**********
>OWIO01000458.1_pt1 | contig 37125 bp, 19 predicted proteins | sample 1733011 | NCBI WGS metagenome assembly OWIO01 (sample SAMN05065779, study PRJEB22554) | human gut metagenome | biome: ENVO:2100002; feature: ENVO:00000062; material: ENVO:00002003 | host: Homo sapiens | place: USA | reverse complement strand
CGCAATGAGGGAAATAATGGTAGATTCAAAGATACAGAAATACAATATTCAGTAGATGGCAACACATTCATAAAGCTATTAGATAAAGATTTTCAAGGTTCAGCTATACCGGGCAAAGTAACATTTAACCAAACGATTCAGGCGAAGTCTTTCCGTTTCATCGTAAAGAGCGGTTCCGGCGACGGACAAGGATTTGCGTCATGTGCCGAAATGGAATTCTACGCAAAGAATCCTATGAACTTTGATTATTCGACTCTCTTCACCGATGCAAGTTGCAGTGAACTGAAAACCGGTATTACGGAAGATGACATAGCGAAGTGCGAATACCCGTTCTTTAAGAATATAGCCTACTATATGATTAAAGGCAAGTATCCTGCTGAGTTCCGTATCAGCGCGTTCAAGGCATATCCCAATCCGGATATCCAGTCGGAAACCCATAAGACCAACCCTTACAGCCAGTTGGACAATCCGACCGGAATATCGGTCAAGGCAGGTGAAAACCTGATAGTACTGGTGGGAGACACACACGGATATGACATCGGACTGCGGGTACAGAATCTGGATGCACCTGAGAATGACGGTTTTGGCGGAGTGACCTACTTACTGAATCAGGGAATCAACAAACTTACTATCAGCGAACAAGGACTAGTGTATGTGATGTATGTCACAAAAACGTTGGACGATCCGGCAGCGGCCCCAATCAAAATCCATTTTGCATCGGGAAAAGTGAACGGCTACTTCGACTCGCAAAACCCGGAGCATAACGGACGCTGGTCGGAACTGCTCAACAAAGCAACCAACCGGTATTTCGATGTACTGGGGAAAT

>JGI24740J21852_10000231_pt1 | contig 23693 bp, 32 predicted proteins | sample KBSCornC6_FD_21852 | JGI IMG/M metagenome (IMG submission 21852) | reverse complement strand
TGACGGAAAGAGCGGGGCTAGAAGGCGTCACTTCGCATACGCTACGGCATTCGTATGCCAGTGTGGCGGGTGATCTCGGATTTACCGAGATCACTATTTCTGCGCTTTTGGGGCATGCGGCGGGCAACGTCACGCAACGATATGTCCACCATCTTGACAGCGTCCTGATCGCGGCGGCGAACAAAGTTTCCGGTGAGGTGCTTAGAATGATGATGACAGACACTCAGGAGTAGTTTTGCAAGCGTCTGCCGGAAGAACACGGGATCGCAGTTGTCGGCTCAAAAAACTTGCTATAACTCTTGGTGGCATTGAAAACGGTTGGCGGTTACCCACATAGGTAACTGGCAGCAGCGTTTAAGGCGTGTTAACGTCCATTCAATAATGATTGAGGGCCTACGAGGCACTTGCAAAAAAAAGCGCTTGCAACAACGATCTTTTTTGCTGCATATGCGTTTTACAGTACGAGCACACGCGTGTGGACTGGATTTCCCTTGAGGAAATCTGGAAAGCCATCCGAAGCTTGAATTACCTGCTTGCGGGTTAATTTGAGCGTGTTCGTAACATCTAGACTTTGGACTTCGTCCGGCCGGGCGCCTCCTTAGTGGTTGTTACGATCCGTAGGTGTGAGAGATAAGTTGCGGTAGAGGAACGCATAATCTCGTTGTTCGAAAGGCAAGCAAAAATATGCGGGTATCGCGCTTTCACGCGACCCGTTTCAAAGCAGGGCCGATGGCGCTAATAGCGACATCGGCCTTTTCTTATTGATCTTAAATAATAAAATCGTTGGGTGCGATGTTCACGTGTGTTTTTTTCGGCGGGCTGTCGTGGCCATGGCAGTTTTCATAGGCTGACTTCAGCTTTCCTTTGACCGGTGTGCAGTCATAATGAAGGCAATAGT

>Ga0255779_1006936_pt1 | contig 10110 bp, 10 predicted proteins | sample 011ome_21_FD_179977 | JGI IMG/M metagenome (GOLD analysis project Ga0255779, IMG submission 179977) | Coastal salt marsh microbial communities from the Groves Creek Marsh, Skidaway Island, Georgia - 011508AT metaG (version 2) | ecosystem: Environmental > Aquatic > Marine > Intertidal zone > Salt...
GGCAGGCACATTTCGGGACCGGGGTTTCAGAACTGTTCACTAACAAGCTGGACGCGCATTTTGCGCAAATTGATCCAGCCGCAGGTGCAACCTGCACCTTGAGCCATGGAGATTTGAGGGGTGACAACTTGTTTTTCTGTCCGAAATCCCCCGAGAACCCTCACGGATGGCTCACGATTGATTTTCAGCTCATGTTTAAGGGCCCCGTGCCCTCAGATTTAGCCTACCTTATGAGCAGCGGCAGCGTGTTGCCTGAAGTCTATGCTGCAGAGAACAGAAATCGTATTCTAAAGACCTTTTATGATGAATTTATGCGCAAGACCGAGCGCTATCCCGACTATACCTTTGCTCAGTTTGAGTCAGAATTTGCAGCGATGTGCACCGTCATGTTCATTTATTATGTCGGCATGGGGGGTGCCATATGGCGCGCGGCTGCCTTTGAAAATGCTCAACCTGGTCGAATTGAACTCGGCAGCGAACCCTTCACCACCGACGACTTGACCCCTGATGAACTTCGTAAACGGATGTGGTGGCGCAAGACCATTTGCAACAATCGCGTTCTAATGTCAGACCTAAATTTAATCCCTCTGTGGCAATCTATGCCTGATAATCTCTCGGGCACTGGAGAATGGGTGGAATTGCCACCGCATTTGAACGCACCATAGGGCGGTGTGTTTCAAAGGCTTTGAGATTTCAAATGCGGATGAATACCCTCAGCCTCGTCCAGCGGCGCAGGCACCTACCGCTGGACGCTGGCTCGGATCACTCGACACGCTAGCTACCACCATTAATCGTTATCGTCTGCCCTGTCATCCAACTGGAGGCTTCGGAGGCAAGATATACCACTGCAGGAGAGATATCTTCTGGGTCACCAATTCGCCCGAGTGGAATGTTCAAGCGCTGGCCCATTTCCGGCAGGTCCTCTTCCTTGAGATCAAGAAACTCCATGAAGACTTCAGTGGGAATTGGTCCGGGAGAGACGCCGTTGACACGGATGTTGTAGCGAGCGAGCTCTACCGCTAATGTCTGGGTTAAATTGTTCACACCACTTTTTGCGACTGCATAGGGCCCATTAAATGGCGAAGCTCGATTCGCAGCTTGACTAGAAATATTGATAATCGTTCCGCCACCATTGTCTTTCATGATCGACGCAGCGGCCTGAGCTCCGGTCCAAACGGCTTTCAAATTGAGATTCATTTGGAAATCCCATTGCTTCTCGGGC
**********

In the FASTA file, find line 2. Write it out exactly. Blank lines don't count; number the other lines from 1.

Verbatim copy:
CGCAATGAGGGAAATAATGGTAGATTCAAAGATACAGAAATACAATATTCAGTAGATGGCAACACATTCATAAAGCTATTAGATAAAGATTTTCAAGGTTCAGCTATACCGGGCAAAGTAACATTTAACCAAACGATTCAGGCGAAGTCTTTCCGTTTCATCGTAAAGAGCGGTTCCGGCGACGGACAAGGATTTGCGTCATGTGCCGAAATGGAATTCTACGCAAAGAATCCTATGAACTTTGATTATTCGACTCTCTTCACCGATGCAAGTTGCAGTGAACTGAAAACCGGTATTACGGAAGATGACATAGCGAAGTGCGAATACCCGTTCTTTAAGAATATAGCCTACTATATGATTAAAGGCAAGTATCCTGCTGAGTTCCGTATCAGCGCGTTCAAGGCATATCCCAATCCGGATATCCAGTCGGAAACCCATAAGACCAACCCTTACAGCCAGTTGGACAATCCGACCGGAATATCGGTCAAGGCAGGTGAAAACCTGATAGTACTGGTGGGAGACACACACGGATATGACATCGGACTGCGGGTACAGAATCTGGATGCACCTGAGAATGACGGTTTTGGCGGAGTGACCTACTTACTGAATCAGGGAATCAACAAACTTACTATCAGCGAACAAGGACTAGTGTATGTGATGTATGTCACAAAAACGTTGGACGATCCGGCAGCGGCCCCAATCAAAATCCATTTTGCATCGGGAAAAGTGAACGGCTACTTCGACTCGCAAAACCCGGAGCATAACGGACGCTGGTCGGAACTGCTCAACAAAGCAACCAACCGGTATTTCGATGTACTGGGGAAAT